Monday, May 31, 2010

The Rest of that Special Day: Bomas of Kenya - The Villages

The remainder of the day was to be at the Bomas of Kenya, a treasured exploration of Kenya life and the history of Kenya. Our day there was in three parts, a visit to the actual bomas (a Swahili term which means something like "native homestead"), our "farewell" luncheon, and a performance at the Bomas of Kenya where we were to see dances from the different sections of Kenya.

Our first visit was to the actual bomas (don't know what the plural might be). This is a large section of the park in which replicas of the different types of homesteads or compounds have been built, demonstrating the various types of architecture used over the centuries by the African peoples in building there homes. There are 42 tribes in Kenya, and all sorts of "mixtures" (one might say) of the 42 tribes, so for a Westerner it is not easy to keep track of it all. And indeed most of us don't even try. The whole process gets 'way too complicated.

And that is sort of what happened to us on Sunday, because after we had visited several of the villages (or compounds, for each represents a single man's compound where he would live with his family, his several wives, and his elderly parents and, I suppose, any other members of his version of what we might refer to our "extended family"), our stomachs told us we would not be able to make it through all 42 villages (if indeed there is one for each tribe). So after we had visited the villages that reflected the heritage of each of my pals, we pretty much decided that we needed to move on to lunch.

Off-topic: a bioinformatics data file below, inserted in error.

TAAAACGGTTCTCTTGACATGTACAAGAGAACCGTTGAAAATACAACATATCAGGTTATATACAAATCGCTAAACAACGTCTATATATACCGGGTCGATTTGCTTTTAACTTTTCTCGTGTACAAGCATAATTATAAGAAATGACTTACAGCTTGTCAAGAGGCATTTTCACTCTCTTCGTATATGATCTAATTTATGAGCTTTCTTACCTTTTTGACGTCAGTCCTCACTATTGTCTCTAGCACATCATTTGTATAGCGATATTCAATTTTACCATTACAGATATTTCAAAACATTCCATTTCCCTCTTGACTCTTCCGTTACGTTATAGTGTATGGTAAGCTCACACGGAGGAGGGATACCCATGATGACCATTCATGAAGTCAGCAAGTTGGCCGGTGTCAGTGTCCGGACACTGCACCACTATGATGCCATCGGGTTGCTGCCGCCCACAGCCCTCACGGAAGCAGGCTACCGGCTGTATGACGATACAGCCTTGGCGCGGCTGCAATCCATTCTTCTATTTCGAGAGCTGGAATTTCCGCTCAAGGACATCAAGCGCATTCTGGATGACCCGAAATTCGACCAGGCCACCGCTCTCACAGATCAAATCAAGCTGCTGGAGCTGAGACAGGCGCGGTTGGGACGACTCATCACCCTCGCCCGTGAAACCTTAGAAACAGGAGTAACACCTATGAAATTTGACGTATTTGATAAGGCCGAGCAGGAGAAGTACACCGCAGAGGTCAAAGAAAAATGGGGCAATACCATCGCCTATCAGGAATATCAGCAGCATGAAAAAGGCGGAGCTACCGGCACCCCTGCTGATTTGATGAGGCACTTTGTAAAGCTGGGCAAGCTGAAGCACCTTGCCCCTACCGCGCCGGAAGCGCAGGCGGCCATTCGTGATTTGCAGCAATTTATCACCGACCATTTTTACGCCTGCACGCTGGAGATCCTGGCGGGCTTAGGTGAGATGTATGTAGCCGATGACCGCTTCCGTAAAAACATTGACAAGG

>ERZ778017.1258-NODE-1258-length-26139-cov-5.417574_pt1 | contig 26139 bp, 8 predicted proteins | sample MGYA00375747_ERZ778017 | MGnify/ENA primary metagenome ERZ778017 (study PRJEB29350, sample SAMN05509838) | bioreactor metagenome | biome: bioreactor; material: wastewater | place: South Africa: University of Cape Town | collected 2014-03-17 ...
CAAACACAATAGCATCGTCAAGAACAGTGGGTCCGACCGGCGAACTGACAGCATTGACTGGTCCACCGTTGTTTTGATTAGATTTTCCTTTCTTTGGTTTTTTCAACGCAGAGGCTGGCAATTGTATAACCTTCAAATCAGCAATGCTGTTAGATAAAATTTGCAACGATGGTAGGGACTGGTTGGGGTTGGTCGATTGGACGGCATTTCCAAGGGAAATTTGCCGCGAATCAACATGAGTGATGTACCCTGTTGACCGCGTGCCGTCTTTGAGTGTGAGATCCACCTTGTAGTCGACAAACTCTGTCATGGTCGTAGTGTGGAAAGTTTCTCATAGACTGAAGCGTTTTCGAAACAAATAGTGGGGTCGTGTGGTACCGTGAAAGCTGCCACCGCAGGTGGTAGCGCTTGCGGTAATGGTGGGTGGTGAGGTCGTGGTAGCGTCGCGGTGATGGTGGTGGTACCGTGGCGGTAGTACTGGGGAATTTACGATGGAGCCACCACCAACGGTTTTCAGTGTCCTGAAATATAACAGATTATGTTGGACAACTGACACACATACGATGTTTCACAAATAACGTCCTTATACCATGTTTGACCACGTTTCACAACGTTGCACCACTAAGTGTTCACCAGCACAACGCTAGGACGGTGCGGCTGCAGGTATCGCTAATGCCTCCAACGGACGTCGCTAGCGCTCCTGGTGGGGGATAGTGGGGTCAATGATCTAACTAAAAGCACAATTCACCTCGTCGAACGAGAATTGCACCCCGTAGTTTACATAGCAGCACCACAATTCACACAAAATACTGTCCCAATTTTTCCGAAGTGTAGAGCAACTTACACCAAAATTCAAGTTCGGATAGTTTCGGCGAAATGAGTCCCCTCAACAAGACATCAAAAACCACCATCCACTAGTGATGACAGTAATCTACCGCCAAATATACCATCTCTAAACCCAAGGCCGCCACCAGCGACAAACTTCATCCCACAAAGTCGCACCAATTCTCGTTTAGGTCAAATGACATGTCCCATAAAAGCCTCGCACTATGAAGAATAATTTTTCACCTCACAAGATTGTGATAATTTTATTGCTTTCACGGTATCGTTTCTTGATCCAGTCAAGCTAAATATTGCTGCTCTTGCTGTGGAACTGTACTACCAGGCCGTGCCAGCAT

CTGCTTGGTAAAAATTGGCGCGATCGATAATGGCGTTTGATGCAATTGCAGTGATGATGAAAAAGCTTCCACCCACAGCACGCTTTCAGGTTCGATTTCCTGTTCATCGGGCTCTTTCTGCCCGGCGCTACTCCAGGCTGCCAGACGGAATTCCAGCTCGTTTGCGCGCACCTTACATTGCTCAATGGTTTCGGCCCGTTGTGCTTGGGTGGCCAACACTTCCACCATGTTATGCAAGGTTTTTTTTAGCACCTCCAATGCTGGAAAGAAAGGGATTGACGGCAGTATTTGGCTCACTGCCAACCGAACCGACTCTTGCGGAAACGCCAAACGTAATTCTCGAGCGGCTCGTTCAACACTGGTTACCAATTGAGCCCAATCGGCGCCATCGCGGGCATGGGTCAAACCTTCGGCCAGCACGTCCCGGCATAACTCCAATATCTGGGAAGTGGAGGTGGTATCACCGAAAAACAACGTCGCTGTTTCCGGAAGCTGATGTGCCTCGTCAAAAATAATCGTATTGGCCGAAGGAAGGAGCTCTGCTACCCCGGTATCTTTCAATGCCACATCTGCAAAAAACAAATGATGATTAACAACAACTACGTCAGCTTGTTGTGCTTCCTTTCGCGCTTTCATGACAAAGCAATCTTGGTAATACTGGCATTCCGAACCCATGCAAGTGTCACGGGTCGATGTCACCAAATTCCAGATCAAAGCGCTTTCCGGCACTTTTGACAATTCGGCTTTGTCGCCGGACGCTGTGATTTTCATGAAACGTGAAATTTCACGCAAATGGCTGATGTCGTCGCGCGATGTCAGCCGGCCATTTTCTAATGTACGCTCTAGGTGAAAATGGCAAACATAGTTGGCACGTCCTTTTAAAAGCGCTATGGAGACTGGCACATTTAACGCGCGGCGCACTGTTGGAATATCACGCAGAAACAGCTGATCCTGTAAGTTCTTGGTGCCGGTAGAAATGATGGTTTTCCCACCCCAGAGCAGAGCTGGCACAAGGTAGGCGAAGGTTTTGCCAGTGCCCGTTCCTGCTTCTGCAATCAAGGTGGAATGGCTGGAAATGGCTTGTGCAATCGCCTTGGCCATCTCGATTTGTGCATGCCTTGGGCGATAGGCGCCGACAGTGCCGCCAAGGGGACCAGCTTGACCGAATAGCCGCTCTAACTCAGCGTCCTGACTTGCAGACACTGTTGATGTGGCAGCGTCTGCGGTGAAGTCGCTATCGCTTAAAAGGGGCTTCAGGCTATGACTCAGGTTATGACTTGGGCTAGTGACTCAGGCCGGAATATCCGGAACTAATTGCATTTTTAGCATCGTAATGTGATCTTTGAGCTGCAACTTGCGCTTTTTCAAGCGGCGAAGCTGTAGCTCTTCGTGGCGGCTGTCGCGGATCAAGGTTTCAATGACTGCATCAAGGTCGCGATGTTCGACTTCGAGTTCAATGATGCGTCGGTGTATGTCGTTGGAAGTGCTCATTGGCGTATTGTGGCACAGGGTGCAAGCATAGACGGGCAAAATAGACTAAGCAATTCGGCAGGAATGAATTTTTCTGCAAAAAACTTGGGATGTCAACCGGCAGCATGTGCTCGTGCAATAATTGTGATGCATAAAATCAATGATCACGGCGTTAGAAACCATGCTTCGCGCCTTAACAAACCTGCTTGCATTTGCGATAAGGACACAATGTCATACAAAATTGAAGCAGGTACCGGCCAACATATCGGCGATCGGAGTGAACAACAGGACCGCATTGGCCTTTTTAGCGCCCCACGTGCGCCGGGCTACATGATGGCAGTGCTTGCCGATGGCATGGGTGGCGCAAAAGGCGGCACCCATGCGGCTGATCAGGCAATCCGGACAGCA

Nerisa, who had visited Bomas of Kenya before (none of the rest of us had), served as our guide, and we had great fun going in and out of the houses (sometimes called "huts" even in the signpostings and, truth to tell, after our experience in the Maasai manyatta, it was clear that many of these are in fact very small shelters). Others, however (often the "1st Wife's Hut") were pretty sizable and apparently designed to be used as a sort of meeting place for gatherings of the members of the compound.

Not many pictures, but if you go to Visiting the Villages at the Bomas of Kenya you can get an idea of the good time we were having!

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